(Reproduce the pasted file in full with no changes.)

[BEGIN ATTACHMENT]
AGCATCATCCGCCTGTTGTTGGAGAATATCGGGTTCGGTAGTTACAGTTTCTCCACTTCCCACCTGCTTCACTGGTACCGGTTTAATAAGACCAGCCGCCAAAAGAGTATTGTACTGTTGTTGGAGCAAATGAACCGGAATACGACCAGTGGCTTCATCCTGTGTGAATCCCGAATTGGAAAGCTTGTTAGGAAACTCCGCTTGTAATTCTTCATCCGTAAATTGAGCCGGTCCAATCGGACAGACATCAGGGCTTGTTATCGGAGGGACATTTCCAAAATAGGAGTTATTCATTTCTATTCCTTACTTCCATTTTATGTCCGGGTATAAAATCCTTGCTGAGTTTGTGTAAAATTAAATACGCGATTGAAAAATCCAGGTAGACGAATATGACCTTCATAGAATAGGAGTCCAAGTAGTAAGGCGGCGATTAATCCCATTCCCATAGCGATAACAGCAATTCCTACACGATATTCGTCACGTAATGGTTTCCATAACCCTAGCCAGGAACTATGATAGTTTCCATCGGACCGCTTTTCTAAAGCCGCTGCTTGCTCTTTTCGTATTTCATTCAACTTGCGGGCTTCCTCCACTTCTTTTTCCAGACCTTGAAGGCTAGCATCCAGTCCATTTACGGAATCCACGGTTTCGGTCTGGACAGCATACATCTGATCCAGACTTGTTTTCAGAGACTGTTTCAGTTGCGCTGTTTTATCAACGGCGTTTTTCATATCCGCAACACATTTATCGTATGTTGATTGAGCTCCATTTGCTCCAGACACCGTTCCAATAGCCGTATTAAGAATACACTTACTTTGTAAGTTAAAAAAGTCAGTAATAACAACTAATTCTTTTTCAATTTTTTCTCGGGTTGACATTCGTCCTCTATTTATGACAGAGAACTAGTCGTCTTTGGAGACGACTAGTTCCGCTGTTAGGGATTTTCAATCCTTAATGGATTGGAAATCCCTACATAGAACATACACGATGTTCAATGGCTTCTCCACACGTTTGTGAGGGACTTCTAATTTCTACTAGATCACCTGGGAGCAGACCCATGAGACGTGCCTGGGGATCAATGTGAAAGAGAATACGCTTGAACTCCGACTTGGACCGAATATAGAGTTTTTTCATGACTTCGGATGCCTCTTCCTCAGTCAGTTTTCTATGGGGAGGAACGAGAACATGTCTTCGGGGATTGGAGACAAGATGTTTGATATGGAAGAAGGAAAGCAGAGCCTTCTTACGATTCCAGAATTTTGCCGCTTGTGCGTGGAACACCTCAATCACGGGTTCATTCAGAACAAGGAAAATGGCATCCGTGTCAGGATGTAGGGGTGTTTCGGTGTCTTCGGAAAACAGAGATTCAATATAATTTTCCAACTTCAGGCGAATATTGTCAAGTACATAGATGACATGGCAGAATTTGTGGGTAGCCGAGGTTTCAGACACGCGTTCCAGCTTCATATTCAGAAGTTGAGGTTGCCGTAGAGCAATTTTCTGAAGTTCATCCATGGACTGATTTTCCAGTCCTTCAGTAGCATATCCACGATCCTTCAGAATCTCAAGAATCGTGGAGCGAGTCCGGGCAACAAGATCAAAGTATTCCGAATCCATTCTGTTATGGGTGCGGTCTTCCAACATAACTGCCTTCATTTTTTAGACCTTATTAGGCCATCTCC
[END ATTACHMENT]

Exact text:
AGCATCATCCGCCTGTTGTTGGAGAATATCGGGTTCGGTAGTTACAGTTTCTCCACTTCCCACCTGCTTCACTGGTACCGGTTTAATAAGACCAGCCGCCAAAAGAGTATTGTACTGTTGTTGGAGCAAATGAACCGGAATACGACCAGTGGCTTCATCCTGTGTGAATCCCGAATTGGAAAGCTTGTTAGGAAACTCCGCTTGTAATTCTTCATCCGTAAATTGAGCCGGTCCAATCGGACAGACATCAGGGCTTGTTATCGGAGGGACATTTCCAAAATAGGAGTTATTCATTTCTATTCCTTACTTCCATTTTATGTCCGGGTATAAAATCCTTGCTGAGTTTGTGTAAAATTAAATACGCGATTGAAAAATCCAGGTAGACGAATATGACCTTCATAGAATAGGAGTCCAAGTAGTAAGGCGGCGATTAATCCCATTCCCATAGCGATAACAGCAATTCCTACACGATATTCGTCACGTAATGGTTTCCATAACCCTAGCCAGGAACTATGATAGTTTCCATCGGACCGCTTTTCTAAAGCCGCTGCTTGCTCTTTTCGTATTTCATTCAACTTGCGGGCTTCCTCCACTTCTTTTTCCAGACCTTGAAGGCTAGCATCCAGTCCATTTACGGAATCCACGGTTTCGGTCTGGACAGCATACATCTGATCCAGACTTGTTTTCAGAGACTGTTTCAGTTGCGCTGTTTTATCAACGGCGTTTTTCATATCCGCAACACATTTATCGTATGTTGATTGAGCTCCATTTGCTCCAGACACCGTTCCAATAGCCGTATTAAGAATACACTTACTTTGTAAGTTAAAAAAGTCAGTAATAACAACTAATTCTTTTTCAATTTTTTCTCGGGTTGACATTCGTCCTCTATTTATGACAGAGAACTAGTCGTCTTTGGAGACGACTAGTTCCGCTGTTAGGGATTTTCAATCCTTAATGGATTGGAAATCCCTACATAGAACATACACGATGTTCAATGGCTTCTCCACACGTTTGTGAGGGACTTCTAATTTCTACTAGATCACCTGGGAGCAGACCCATGAGACGTGCCTGGGGATCAATGTGAAAGAGAATACGCTTGAACTCCGACTTGGACCGAATATAGAGTTTTTTCATGACTTCGGATGCCTCTTCCTCAGTCAGTTTTCTATGGGGAGGAACGAGAACATGTCTTCGGGGATTGGAGACAAGATGTTTGATATGGAAGAAGGAAAGCAGAGCCTTCTTACGATTCCAGAATTTTGCCGCTTGTGCGTGGAACACCTCAATCACGGGTTCATTCAGAACAAGGAAAATGGCATCCGTGTCAGGATGTAGGGGTGTTTCGGTGTCTTCGGAAAACAGAGATTCAATATAATTTTCCAACTTCAGGCGAATATTGTCAAGTACATAGATGACATGGCAGAATTTGTGGGTAGCCGAGGTTTCAGACACGCGTTCCAGCTTCATATTCAGAAGTTGAGGTTGCCGTAGAGCAATTTTCTGAAGTTCATCCATGGACTGATTTTCCAGTCCTTCAGTAGCATATCCACGATCCTTCAGAATCTCAAGAATCGTGGAGCGAGTCCGGGCAACAAGATCAAAGTATTCCGAATCCATTCTGTTATGGGTGCGGTCTTCCAACATAACTGCCTTCATTTTTTAGACCTTATTAGGCCATCTCC